Youth in revolt Former civil rights activist recalls the movement for African American rights

Not many people can say they altered the course of American history before their 20th birthday.

Charles E. Cobb Jr., journalist and former civil rights activist, is one of the few who can.

The professor at Brown University came to CF to impart his experiences from the 1960s Civil Rights Movement, and what they mean today, in three different presentations.

Cobb was invited to speak at both the Ocala and Citrus Campus by Dr. John Anene, associate professor of social sciences, and Dewith Mayne, associate professor of business. His presentation was a part of an annual series that presents two speakers per year.

Cobb spoke of his time advocating voting rights for African Americans in Mississippi in the early 60s with the Student Nonviolent Coordinating Committee, SNCC. He described the experiences he and his peers struggled with and how the youth was a major part of the movement.

“What is largely missing from the narrative of the modern civil rights movement is that it was led by young people,” Cobb said. “I am always surprised by how much of the movement is reduced to what Martin Luther King and Rosa Parks did.”

He said that what civil rights groups achieved in those days led the way to America having a black President, and other black leaders, today.  He emphasized that change has to come from ordinary people, especially the younger generations.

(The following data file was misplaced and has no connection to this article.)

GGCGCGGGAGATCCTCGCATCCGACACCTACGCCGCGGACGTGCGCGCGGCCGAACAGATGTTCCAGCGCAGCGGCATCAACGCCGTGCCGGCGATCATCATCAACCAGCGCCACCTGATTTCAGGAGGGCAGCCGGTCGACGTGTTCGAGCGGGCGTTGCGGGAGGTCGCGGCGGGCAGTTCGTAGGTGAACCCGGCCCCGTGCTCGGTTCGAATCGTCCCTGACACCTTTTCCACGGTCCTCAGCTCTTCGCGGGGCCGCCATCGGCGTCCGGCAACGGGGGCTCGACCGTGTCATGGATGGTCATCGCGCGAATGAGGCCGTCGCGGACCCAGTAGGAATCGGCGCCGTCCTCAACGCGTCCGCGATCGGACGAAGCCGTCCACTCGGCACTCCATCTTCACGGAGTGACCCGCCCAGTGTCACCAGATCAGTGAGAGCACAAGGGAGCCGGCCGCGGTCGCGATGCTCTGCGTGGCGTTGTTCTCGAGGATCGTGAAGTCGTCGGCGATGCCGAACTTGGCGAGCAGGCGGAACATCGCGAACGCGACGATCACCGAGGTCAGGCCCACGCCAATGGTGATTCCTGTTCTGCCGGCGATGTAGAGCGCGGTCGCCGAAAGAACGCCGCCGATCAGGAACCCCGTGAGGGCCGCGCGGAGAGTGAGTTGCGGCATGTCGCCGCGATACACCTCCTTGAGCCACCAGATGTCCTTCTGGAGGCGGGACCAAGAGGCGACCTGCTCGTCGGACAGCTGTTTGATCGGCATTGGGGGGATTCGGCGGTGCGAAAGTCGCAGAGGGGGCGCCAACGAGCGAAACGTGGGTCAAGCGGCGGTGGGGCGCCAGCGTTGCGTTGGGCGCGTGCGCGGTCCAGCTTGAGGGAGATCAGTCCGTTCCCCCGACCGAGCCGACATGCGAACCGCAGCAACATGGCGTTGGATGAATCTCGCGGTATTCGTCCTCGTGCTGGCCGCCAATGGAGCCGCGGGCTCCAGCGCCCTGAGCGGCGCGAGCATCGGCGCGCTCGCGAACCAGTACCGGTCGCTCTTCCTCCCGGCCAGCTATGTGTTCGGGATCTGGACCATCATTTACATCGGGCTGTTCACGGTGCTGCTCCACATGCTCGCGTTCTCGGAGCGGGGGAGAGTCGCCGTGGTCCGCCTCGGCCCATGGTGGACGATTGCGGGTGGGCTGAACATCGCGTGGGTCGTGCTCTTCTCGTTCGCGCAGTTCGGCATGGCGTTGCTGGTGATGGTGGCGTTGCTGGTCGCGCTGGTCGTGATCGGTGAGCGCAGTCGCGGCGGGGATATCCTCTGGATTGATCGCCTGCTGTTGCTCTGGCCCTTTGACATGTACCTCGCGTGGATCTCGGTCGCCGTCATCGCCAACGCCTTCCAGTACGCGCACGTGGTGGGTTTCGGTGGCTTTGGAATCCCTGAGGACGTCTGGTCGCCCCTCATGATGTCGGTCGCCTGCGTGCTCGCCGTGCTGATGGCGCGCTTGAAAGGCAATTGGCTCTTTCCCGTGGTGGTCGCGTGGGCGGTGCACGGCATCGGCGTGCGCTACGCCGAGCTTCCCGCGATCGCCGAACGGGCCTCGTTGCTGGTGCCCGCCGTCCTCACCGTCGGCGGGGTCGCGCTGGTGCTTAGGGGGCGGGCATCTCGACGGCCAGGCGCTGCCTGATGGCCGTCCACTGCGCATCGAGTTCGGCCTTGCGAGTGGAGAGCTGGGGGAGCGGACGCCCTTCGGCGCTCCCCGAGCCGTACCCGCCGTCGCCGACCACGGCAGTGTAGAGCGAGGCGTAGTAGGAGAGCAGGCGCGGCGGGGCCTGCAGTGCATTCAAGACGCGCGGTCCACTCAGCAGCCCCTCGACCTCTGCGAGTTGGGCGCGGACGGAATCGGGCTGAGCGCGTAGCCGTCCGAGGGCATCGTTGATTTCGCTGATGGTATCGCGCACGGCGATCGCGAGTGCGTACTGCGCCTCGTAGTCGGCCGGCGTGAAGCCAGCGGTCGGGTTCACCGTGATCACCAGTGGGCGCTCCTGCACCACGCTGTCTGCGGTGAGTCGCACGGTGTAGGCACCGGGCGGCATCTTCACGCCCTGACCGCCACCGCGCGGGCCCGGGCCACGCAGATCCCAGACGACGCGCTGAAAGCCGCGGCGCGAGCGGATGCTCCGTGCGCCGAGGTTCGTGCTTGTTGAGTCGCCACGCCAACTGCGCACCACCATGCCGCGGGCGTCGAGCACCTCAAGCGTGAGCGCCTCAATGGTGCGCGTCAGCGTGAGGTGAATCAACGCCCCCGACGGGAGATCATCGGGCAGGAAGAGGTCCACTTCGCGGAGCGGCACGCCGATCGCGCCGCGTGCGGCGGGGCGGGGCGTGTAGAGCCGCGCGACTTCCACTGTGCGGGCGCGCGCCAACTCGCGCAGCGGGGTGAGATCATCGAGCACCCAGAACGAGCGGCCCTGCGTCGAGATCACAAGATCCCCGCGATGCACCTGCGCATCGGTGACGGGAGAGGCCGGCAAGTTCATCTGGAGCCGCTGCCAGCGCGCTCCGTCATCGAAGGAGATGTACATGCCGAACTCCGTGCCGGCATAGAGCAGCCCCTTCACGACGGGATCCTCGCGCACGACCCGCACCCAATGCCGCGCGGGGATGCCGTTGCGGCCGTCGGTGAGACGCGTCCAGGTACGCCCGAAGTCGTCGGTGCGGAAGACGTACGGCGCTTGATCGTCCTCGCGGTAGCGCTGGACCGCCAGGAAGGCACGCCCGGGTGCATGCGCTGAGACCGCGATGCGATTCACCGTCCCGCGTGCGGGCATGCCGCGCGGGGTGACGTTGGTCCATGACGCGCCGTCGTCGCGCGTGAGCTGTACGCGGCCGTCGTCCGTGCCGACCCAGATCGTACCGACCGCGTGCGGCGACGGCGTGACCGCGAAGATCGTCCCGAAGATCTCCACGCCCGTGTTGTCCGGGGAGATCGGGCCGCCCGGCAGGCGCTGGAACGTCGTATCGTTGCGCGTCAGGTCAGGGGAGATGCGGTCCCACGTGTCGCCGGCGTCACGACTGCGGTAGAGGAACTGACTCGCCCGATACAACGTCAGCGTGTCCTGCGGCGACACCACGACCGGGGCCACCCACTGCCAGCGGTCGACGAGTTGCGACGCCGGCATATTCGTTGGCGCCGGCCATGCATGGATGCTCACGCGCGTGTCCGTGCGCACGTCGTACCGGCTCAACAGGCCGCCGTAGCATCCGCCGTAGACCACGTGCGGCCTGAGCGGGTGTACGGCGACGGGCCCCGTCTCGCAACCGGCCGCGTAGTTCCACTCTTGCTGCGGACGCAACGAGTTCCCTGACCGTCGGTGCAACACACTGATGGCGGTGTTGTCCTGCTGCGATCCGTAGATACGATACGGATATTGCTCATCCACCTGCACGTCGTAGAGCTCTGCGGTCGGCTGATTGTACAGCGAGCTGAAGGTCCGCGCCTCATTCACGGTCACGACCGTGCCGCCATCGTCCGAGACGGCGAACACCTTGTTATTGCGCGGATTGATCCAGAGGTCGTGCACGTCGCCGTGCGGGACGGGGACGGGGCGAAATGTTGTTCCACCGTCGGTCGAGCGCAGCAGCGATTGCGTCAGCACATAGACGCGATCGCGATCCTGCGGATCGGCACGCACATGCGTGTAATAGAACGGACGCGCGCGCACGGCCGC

“My most important advice is this: You have to make a demand for the kind of society you want to live in, especially if it is a free society,” Cobb said.

The presentation on the Ocala Campus, which was held in the Ewers Century Center, was nearly filled to capacity. Many of the audience members were students who received credit for attending.

One of these students, Tanganetha Morand, 40, business major, said she learned a lot of information about the Civil Rights Movement from attending.

“He went into a lot of depth about history,” Morand said. “Some of the things I already knew and some things he enlightened, and added on to, what I knew.”

Both Mayne and Dewith, who collaborated to bring everything together, agreed that the presentations at both campuses were a success.

“It is living history,” Dewith said. “It is a positive experience for students. Some students even came up to me and said ‘wow it’s so enriching’.”


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